As the final part of Kevin Balshaw’s series on the Kennett years, his former speechwriter has provided a chronological list of the Kennett reforms from his first term which the Fin Review editorialised last week was long and distinguished.

In the first week, the number of departments was reduced from 22 to 13, subsequently in the first term to 11. Second electorate officers’ positions abolished, MP allowances reduced, and seven parliamentary secretaries appointed. At the start of the second term, Kennett announced on April 3, 1996, a further reduction to eight departments. At the same time, the ministry was reduced from 21 to 18, although there was also the appointment of an additional parliamentary secretary, taking the number to eight – one for each department. Also in the first week, the Victorian Commission of Audit was established.

October 27 – opening of the 52nd Parliament. One of first announcements was a decision to cut planning red tape and speed up planning permits for inner Melbourne.

November, 1992, the Government brought down a new budget, and in a three-week parliamentary session – often running all night – passed more than 30 major pieces of legislation. Included were an overhaul of workers’ compensation, new standards for public sector performance, reduction of the public sector, the reform of public enterprises, establishment of a new central authority (Treasury Corporation) to manage state debt, flexible employment agreements under the Employee Relations Act (not actually brought in until March, 1993), and an agreement was struck with the public transport unions to reduce the transport system’s massive annual losses (in the order of $500 million a year). Bill passed to enable 24-hour shop trading in the CBD and Southbank.

The new budget abolished the three-cent Pyramid petrol levy (although in 1993 a three-cent levy was imposed to fund the upgrade of the road network), and it introduced the $100 per household State Deficit Levy (removed 1995), imposed 10% increases in gas, electricity and public transport charges, and increased motor registration fees.

The 17.5% holiday leave loading was abolished.

Legal reforms begin with Jan Wade announcing the abolition of unsworn statements by defendants.

WorkCover Bill passed – first step in reducing liabilities and levies and shifting emphasis to return to work.

Public Sector Mangement Bill Passed.

Public Sector Bill passed – public sector employees no longer required to join a union, removal of arrangement to deduct union fees from salaries. And the Employee Relations Bill made union closed shops illegal.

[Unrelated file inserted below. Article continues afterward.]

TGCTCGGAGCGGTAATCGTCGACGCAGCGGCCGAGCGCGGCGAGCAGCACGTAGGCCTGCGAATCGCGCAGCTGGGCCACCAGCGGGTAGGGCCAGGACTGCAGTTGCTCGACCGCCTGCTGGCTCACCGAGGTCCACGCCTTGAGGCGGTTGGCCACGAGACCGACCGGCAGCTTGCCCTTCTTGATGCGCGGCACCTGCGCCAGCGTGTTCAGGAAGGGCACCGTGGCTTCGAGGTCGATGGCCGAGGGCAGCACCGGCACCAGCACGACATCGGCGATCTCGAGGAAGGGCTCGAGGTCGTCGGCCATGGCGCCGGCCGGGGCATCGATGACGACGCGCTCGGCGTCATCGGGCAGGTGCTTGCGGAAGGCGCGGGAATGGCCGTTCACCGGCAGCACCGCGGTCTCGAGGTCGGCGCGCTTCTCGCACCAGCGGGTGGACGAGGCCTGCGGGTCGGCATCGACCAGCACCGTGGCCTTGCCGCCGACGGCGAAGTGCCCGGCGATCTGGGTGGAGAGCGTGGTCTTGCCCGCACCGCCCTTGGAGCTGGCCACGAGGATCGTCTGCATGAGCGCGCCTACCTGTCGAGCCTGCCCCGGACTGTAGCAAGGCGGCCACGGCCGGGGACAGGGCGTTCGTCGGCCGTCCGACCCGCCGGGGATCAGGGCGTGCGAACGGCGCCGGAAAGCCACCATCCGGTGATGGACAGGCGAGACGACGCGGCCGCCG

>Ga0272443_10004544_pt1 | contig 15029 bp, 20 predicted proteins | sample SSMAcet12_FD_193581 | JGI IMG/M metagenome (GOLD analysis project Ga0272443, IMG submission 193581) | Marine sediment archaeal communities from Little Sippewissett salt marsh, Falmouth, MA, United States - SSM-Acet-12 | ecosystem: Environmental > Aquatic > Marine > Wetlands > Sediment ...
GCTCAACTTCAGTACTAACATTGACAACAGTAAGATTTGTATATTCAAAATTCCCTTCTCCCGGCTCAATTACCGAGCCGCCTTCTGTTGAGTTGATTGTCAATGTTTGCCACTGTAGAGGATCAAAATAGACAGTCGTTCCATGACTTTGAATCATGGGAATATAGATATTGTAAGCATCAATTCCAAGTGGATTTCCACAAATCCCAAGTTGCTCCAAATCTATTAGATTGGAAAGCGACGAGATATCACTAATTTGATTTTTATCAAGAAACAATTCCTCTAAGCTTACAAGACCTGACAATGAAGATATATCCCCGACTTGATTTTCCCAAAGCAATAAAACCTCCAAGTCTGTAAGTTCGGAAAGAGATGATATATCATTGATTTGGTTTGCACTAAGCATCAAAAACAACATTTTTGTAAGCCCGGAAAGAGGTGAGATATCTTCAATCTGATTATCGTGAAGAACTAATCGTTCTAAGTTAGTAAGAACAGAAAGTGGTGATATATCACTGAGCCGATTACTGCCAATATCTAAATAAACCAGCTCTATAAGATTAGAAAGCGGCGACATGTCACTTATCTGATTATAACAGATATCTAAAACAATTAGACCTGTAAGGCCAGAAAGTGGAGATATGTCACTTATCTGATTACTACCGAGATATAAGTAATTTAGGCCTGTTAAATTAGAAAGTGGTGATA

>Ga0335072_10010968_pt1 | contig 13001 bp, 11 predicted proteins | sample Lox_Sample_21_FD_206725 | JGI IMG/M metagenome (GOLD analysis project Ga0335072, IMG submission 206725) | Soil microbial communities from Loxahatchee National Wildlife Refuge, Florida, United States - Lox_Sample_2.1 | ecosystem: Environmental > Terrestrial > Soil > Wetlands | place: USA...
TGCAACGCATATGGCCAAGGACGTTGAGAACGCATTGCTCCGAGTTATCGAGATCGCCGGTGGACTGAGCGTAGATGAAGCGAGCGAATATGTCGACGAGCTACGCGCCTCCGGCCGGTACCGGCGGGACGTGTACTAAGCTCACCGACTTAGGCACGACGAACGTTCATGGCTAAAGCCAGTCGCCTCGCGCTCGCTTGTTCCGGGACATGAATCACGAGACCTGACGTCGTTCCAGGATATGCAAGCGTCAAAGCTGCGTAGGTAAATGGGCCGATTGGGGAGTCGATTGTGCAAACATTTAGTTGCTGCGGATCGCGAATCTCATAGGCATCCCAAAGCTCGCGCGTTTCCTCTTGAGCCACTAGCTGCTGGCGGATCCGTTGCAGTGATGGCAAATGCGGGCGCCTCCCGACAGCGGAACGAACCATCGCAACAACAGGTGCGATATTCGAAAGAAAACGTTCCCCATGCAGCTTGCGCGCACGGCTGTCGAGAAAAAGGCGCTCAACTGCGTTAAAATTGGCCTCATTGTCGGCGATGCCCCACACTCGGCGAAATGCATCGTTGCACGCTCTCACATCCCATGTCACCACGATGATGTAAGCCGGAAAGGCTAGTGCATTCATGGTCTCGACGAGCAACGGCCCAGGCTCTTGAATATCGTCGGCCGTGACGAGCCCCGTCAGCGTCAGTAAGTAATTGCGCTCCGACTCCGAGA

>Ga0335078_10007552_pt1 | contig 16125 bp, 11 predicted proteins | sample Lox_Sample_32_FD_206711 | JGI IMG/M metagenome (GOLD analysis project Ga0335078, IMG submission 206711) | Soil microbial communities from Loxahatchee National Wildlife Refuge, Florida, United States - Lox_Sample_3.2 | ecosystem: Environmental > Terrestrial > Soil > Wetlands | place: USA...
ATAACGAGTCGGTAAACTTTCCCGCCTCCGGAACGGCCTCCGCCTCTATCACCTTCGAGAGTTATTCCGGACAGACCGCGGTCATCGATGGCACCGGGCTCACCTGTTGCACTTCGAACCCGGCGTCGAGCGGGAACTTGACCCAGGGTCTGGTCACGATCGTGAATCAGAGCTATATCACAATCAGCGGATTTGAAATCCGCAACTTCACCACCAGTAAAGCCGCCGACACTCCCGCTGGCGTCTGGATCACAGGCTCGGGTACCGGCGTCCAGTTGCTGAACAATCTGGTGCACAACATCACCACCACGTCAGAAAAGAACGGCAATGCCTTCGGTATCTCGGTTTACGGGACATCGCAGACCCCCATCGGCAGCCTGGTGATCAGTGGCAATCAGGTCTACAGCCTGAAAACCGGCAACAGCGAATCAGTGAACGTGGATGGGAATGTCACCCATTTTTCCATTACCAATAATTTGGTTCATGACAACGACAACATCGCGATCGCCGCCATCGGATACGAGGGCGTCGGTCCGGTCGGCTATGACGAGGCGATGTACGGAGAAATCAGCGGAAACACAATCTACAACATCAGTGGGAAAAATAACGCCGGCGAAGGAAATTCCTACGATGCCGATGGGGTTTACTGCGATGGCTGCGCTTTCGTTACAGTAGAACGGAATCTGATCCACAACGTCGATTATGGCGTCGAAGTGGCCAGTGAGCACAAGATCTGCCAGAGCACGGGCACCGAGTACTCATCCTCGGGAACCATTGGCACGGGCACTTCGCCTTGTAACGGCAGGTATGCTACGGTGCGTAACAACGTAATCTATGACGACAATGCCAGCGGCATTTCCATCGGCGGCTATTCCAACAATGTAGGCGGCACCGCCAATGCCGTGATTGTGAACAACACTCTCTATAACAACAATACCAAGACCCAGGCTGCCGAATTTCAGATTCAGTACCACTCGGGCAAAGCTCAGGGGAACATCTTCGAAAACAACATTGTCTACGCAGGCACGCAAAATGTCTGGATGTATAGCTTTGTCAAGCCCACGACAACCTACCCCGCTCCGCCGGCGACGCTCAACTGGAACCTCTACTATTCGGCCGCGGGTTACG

Dec 1 – abolition of the Accident Compensation Commission, WorkCare Appeals Board, Accident Compensation Tribunal and Victorian Accident Rehabilitation Council; establishment of Victorian WorkCover Authority.

Dec. 15 – Kennett defers a 4.9% Commonwealth public service and MP pay rise flow-on to Victoria.

Mission Energy agrees to lift its stake in Loy Yang B power station from 40% to 51%. This marked the beginning of the privatisation program, along with the step to divide the old SEC into three entities – generation, transmission and retailing. However, the first actual privatisation involved the sale of Heatane Gas to Elgas for $129.5 million.

1993 – Jan. 31 – Construction of the first Agenda 21 project, the City Circle Tram loop, announced.

Jan. 31 – Feb. 20 – Kennett and Stockdale embark on financial mission to Asia, Europe and North America aimed to rollover debt and restore Victoria’s credit rating.

1993 – casemix funding introduced for hospitals; mandatory reporting of child abuse introduced.

April 6 – the first Autumn Economic Statement cuts spending by $731 million over two years, raises revenue by $112 million and sets target of eliminating the current account deficit by 1994-95.

May 13 – WorkCover unfunded liabilities down from nearly $2 billion to $700 million. And at the end of June, average premiums were reduced from 3% to 2.5%.

May 18 – Local Government reform begins with announcement of establishment of the City of Greater Geelong – six councils into one, and the appointment of commissioners to oversee the process.